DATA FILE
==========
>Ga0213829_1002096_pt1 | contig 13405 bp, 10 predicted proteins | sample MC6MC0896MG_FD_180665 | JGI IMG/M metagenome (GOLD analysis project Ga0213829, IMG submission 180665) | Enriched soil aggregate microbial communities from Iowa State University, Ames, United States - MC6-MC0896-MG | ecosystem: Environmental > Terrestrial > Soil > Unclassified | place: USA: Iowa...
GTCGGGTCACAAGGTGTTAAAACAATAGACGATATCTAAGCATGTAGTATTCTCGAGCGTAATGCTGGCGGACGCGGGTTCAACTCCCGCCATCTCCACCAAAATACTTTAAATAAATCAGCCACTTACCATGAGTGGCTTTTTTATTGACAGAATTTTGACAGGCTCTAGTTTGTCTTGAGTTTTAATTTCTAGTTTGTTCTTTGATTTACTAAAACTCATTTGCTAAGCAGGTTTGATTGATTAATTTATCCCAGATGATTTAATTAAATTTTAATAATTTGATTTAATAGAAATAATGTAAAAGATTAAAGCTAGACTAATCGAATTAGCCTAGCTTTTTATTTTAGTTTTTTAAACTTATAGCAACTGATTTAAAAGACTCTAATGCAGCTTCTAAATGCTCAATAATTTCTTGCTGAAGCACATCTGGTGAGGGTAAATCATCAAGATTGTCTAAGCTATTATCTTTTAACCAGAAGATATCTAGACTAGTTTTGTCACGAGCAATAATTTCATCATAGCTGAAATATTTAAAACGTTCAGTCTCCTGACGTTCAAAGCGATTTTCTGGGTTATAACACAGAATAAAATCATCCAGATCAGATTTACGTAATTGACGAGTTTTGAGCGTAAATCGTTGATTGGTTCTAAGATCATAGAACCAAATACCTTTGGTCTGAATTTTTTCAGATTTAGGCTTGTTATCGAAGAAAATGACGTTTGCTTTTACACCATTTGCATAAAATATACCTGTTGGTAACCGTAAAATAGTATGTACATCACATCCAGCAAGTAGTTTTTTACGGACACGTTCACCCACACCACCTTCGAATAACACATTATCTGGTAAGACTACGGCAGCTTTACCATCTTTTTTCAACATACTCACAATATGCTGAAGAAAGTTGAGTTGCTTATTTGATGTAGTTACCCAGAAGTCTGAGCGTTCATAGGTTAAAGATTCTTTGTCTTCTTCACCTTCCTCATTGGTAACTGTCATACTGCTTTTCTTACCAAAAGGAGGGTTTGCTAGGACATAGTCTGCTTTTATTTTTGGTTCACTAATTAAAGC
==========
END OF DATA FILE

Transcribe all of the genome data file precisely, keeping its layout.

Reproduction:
>Ga0213829_1002096_pt1 | contig 13405 bp, 10 predicted proteins | sample MC6MC0896MG_FD_180665 | JGI IMG/M metagenome (GOLD analysis project Ga0213829, IMG submission 180665) | Enriched soil aggregate microbial communities from Iowa State University, Ames, United States - MC6-MC0896-MG | ecosystem: Environmental > Terrestrial > Soil > Unclassified | place: USA: Iowa...
GTCGGGTCACAAGGTGTTAAAACAATAGACGATATCTAAGCATGTAGTATTCTCGAGCGTAATGCTGGCGGACGCGGGTTCAACTCCCGCCATCTCCACCAAAATACTTTAAATAAATCAGCCACTTACCATGAGTGGCTTTTTTATTGACAGAATTTTGACAGGCTCTAGTTTGTCTTGAGTTTTAATTTCTAGTTTGTTCTTTGATTTACTAAAACTCATTTGCTAAGCAGGTTTGATTGATTAATTTATCCCAGATGATTTAATTAAATTTTAATAATTTGATTTAATAGAAATAATGTAAAAGATTAAAGCTAGACTAATCGAATTAGCCTAGCTTTTTATTTTAGTTTTTTAAACTTATAGCAACTGATTTAAAAGACTCTAATGCAGCTTCTAAATGCTCAATAATTTCTTGCTGAAGCACATCTGGTGAGGGTAAATCATCAAGATTGTCTAAGCTATTATCTTTTAACCAGAAGATATCTAGACTAGTTTTGTCACGAGCAATAATTTCATCATAGCTGAAATATTTAAAACGTTCAGTCTCCTGACGTTCAAAGCGATTTTCTGGGTTATAACACAGAATAAAATCATCCAGATCAGATTTACGTAATTGACGAGTTTTGAGCGTAAATCGTTGATTGGTTCTAAGATCATAGAACCAAATACCTTTGGTCTGAATTTTTTCAGATTTAGGCTTGTTATCGAAGAAAATGACGTTTGCTTTTACACCATTTGCATAAAATATACCTGTTGGTAACCGTAAAATAGTATGTACATCACATCCAGCAAGTAGTTTTTTACGGACACGTTCACCCACACCACCTTCGAATAACACATTATCTGGTAAGACTACGGCAGCTTTACCATCTTTTTTCAACATACTCACAATATGCTGAAGAAAGTTGAGTTGCTTATTTGATGTAGTTACCCAGAAGTCTGAGCGTTCATAGGTTAAAGATTCTTTGTCTTCTTCACCTTCCTCATTGGTAACTGTCATACTGCTTTTCTTACCAAAAGGAGGGTTTGCTAGGACATAGTCTGCTTTTATTTTTGGTTCACTAATTAAAGC